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February 11, 2019
Catherine Ho
Public health professors Richard Scheffler and Stephen Shortell have issued a paper proposing a path to universal health coverage in California that would provide coverage for 3 million currently uninsured Californians. The plan, estimated to cost $17.3 billion a year, would rely on a mix of new taxes, contributions from the state's general fund, and premium payments. Professors Scheffler and Shortell presented their plan to a group of California health policy researchers and advocates on Friday. "We're hoping for some interest from Sacramento," professor Scheffler says. Ken Jacobs, chair of Berkeley's Labor Center says he thinks the $17 billion cost-estimate is too high, since it doesn't take into account federal funds that the state could access if it were to expand Medi-Cal to more uninsured people. "I look at the (financing) as throwing some ideas on the table to start a discussion," he says.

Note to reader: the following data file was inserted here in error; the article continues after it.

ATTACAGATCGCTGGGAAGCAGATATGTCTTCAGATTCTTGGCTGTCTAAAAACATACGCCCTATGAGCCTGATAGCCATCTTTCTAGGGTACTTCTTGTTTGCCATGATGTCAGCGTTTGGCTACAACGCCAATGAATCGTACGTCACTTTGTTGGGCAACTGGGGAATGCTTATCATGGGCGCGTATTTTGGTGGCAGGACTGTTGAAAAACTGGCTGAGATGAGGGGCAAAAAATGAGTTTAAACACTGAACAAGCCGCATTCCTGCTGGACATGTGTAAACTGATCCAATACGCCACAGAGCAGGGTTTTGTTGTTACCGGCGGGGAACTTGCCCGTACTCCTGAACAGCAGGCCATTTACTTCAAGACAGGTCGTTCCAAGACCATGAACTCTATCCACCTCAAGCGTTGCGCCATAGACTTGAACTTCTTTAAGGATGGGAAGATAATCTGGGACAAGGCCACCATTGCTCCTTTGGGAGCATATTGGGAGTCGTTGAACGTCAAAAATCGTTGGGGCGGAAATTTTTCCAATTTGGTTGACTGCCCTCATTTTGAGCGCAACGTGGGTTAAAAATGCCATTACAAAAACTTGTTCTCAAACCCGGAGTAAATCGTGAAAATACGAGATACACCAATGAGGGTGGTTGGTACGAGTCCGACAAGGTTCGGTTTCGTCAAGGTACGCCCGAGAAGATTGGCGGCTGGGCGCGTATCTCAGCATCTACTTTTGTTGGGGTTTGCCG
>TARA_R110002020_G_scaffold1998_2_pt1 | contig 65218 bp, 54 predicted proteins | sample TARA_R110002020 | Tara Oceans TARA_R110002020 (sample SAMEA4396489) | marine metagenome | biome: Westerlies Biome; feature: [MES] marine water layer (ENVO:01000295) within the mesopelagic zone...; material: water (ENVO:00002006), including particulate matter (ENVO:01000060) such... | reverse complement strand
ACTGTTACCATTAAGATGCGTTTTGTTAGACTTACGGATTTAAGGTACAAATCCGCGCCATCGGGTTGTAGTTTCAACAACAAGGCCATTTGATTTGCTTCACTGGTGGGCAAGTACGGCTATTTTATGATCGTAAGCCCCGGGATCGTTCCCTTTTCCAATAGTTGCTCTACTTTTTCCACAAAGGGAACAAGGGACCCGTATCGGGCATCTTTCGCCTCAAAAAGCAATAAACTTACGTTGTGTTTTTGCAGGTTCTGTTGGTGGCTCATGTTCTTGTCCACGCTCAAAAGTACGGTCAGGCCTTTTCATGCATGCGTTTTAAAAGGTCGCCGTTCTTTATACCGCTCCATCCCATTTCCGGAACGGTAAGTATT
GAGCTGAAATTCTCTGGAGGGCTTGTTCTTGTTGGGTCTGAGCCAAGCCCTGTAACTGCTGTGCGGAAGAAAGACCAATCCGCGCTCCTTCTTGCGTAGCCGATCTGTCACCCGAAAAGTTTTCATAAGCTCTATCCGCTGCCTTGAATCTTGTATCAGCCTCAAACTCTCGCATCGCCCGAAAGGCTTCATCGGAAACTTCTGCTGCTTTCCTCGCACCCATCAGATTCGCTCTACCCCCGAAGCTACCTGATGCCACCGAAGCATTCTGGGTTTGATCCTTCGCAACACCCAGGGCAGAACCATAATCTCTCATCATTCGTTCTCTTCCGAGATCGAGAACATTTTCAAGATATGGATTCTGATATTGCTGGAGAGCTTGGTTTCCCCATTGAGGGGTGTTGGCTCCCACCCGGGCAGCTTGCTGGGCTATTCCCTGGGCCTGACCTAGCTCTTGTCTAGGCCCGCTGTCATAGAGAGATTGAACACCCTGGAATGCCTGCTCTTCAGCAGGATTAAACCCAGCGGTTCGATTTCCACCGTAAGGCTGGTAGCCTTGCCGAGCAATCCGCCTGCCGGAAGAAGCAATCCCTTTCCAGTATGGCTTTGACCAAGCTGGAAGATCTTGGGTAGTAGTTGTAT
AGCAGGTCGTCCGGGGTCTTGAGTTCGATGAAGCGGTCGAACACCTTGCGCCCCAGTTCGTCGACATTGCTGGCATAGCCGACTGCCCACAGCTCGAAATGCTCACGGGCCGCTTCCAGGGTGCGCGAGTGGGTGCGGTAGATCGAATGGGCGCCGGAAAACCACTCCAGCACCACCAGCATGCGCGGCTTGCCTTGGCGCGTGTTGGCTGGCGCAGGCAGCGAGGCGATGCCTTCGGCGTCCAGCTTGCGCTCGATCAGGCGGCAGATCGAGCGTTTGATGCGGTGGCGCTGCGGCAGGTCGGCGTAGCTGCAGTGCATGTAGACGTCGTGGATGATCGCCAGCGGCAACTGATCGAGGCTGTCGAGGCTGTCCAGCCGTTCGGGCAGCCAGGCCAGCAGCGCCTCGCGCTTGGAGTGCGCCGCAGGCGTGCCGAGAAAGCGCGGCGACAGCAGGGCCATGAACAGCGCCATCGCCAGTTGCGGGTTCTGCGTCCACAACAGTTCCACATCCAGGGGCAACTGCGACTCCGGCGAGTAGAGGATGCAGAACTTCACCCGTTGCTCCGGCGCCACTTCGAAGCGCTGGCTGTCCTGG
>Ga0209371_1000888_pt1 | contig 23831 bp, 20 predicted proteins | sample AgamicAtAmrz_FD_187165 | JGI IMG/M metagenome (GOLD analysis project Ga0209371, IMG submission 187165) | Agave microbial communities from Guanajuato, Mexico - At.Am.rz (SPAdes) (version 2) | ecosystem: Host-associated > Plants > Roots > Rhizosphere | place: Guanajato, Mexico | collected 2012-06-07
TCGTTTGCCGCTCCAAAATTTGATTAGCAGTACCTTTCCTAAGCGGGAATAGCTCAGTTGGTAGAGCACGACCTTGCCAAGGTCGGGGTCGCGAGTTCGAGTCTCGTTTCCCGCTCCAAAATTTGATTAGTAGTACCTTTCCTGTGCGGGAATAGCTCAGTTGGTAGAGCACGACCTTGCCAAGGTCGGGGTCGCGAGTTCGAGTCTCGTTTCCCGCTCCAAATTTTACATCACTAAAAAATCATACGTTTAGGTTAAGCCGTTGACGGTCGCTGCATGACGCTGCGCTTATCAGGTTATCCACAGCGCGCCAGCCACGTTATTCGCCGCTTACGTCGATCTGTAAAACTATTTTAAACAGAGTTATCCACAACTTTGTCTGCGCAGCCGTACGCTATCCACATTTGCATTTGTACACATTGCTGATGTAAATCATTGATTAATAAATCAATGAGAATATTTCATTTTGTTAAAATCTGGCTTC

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November 14, 2018
Reed Abelson
Rapidly growing hospital consolidations in the past decade have largely eliminated competition and raised the cost of hospital admissions in most cases, according to a new analysis by researchers at Berkeley's Nicholas C. Petris Center on Health Care Markets and Consumer Welfare. The findings defy hospitals' claims of savings, demonstrating that in the 25 metropolitan areas with the highest rates of consolidation between 2010 and 2013, prices for hospital stays increased between 11 percent and 54 percent in most areas in the following years. According to public health professor emeritus Richard Scheffler, director of the Petris Center, prices have risen especially steeply when large hospital systems buy doctors' groups. "It's much more powerful when they already have a very large market share," he says. "The impact is just enormous."